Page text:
Sunday, October 03, 2010

Can I ever vote Republican?

I just added "Divided We Stand" to the blogroll on the right. I first encountered the author, "MW", at the Freedom Democrats blog, back when the Republicans controlled the entire Federal Government. He made the case that single-party government is generally a bad thing. Single-party rule leads to extreme, unstable policies, and also facilitates corruption. Speaking to libertarian concerns, single-party rule results in greater government spending.

I generally buy his argument. What's more, I dislike fanatical partisanship, and the core of the "Divided Government" strategy is the realization that voters should treat parties as part of the system of government, rather than identifying with one or the other. However, the limitation of the strategy is that voters need to vote for parties rather than individual candidates, and we can't have a strong preference for the policies of one party over the others.

So the question that faces me in November is whether I can vote against the Democrats. This shouldn't be too hard for me -- I've voted Democrat occasionally, but have never beet terribly happy with the party or the candidates. For instance, I don't have any particular fondness for Bob Casey, but I despised Rick Santorum, so I voted for Casey in 2006 (and the Republicans had the Presidency regardless).

Anyway, for the upcoming election, I looked at my choices to find a Republican Congressional candidate that I could vote for. No luck.

First, there's Pat Toomey for Senate. I don't remember what I dislike about him, but he left a bad impression six years ago when he challenged Specter for the Republican nomination. I also don't care for the Democrat, Joe Sestak.

There's also the House race, so I went to Project Vote Smart to get some info on who is challenging Mike Doyle (with whom I disagree a lot); and it is Melissa A. Haluszczak. She's an unknown (no ratings from interest groups), so I check out her website. Let's see if she takes any positions that are intolerable...

Under "Issues", there is Immigration. It's the only one I look at. Straight off, she calls for a range of punitive measures against illegal immigrants. She tops it off with a call to make English the national language. As an afterthought, she notes that immigrants (legal ones) are decent people. Okay, that about does it. There is no way I could support this woman.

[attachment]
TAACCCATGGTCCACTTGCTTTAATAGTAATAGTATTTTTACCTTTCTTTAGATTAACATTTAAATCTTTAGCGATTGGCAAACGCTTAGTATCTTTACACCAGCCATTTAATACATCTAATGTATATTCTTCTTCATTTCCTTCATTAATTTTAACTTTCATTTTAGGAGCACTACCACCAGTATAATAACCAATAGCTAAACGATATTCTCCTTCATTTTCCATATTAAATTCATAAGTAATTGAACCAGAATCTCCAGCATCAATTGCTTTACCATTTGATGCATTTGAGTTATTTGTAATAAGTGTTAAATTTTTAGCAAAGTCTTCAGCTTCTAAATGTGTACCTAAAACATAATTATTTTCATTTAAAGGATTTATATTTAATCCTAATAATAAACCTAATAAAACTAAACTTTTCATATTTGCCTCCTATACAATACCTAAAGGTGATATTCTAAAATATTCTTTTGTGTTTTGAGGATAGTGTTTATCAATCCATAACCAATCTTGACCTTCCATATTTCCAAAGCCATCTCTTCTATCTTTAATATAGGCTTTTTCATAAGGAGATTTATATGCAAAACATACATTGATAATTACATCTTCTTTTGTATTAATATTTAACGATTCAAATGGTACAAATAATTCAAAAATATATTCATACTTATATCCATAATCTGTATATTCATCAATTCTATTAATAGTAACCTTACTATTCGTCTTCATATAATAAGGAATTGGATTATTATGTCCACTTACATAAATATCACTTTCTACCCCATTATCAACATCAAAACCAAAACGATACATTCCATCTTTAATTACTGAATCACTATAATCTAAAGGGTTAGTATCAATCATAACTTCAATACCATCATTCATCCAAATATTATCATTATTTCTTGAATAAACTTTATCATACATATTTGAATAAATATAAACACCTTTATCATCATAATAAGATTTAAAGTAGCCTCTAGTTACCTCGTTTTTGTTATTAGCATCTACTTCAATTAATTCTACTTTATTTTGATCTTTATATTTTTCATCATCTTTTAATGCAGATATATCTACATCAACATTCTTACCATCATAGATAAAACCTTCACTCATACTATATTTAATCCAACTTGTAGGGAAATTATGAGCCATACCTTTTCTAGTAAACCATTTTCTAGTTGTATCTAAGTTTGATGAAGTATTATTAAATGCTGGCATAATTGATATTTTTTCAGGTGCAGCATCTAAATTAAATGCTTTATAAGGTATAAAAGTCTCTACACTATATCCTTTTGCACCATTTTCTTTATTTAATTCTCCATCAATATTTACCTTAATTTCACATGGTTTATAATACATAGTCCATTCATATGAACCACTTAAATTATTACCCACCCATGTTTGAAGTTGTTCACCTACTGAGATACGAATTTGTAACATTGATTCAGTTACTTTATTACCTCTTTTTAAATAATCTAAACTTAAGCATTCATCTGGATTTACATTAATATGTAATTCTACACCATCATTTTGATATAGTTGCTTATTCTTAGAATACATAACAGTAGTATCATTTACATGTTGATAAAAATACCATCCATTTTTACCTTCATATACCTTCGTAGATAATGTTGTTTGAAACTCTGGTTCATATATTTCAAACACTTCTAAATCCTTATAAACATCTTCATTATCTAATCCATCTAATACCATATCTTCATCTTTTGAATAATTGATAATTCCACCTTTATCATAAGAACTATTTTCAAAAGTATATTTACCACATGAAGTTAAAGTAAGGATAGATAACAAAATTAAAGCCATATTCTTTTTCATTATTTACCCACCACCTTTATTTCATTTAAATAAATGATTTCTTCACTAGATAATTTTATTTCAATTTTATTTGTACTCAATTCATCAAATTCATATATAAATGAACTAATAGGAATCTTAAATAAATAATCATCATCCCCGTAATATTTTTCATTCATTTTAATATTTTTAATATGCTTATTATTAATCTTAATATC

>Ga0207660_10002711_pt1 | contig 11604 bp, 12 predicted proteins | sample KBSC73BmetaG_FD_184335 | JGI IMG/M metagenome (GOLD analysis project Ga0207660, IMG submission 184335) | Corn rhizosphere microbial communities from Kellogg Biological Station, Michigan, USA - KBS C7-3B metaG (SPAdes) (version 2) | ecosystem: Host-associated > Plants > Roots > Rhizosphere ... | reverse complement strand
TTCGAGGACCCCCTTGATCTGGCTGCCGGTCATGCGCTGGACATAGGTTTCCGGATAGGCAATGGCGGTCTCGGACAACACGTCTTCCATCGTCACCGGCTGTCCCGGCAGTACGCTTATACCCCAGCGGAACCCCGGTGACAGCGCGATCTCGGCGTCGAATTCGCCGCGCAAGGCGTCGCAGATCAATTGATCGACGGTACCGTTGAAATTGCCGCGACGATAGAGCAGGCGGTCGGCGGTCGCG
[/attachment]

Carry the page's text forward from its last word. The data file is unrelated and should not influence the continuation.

So I'm not going to vote for either of the Republicans, but I'm also not going to vote for either Democrat--neither of them are good enough to justify the power that the Democratic party has. I guess that I am essentially going to sit out this election, and cast a protest vote (Haluszczak doesn't have a chance anyway). The Greens have candidates for both positions, and their issue positions range from exciting to tolerable -- except for their apparent desire to eliminate private-sector employment (e.g. 32 hour work week). The Libertarians have put up a candidate for Senate, but he doesn't have any web presence yet (nor does their candidate for Governor!), which is a bad sign for their campaigns this late in the process.


mw said...

Hi Alan,
Thanks for the link and for the thoughtful comments. I'm glad to find you again, always find your analysis thought provoking, and have also blogrolled you.

This is a courtesy comment, just to let you know that I linked, excerpted, and commented on your post in my latest compilation of divided government writing.

To close the loop, I'll also paraphrase my comments here -

I'll take your decision to not vote for Dems this cycle as half-a-loaf victory. Your rationale points out why I don't expect this voting heuristic to ever be adopted by more than a sliver of the electorate. It is hard to vote against ones preferred political party proclivities.

The good news is that we do not need more than 5 - 7% consciously voting for divided government, to keep the government divided. It does require a shift in mind-set, a willingness to change teams, an appreciation of the benefits of divided government, and a recognition that Republican vs. Democrat is a false choice. The real choice for change in Washington is between voting for Single Party Rule or Divided Government. If you don't like Single Party Rule and the excesses and bad legislation it produces, then you have to vote against it. And to maintain divided government, some will have to vote for candidates we disagree with, or even dislike, in order to get a more palatable and rational federal government we do like.

One final note - You said you voted for Casey, although you don't agree with him on many issues. I'll ask you to consider whether having your state represented by Casey and Toomey, would not more closely mirror your own values and convictions than having it represented by Casey and Sestak. Finally - consider that Pat Toomey himself may be a Dividist.

Ricketson said...

Thanks for the feedback.

I agree that in a pure vote-counting sense, my approach is half-dividist.

Aside from the fact that I generally prefer Democrats over Republicans, a big part of the reason that I don't follow a strict dividist strategy is that I think there is some value in casting a protest vote. I dislike the range of options being offered by the Democrats and Republicans, so I would like some new ideas to get some attention as the result of an alternative candidate getting a substantial number of votes.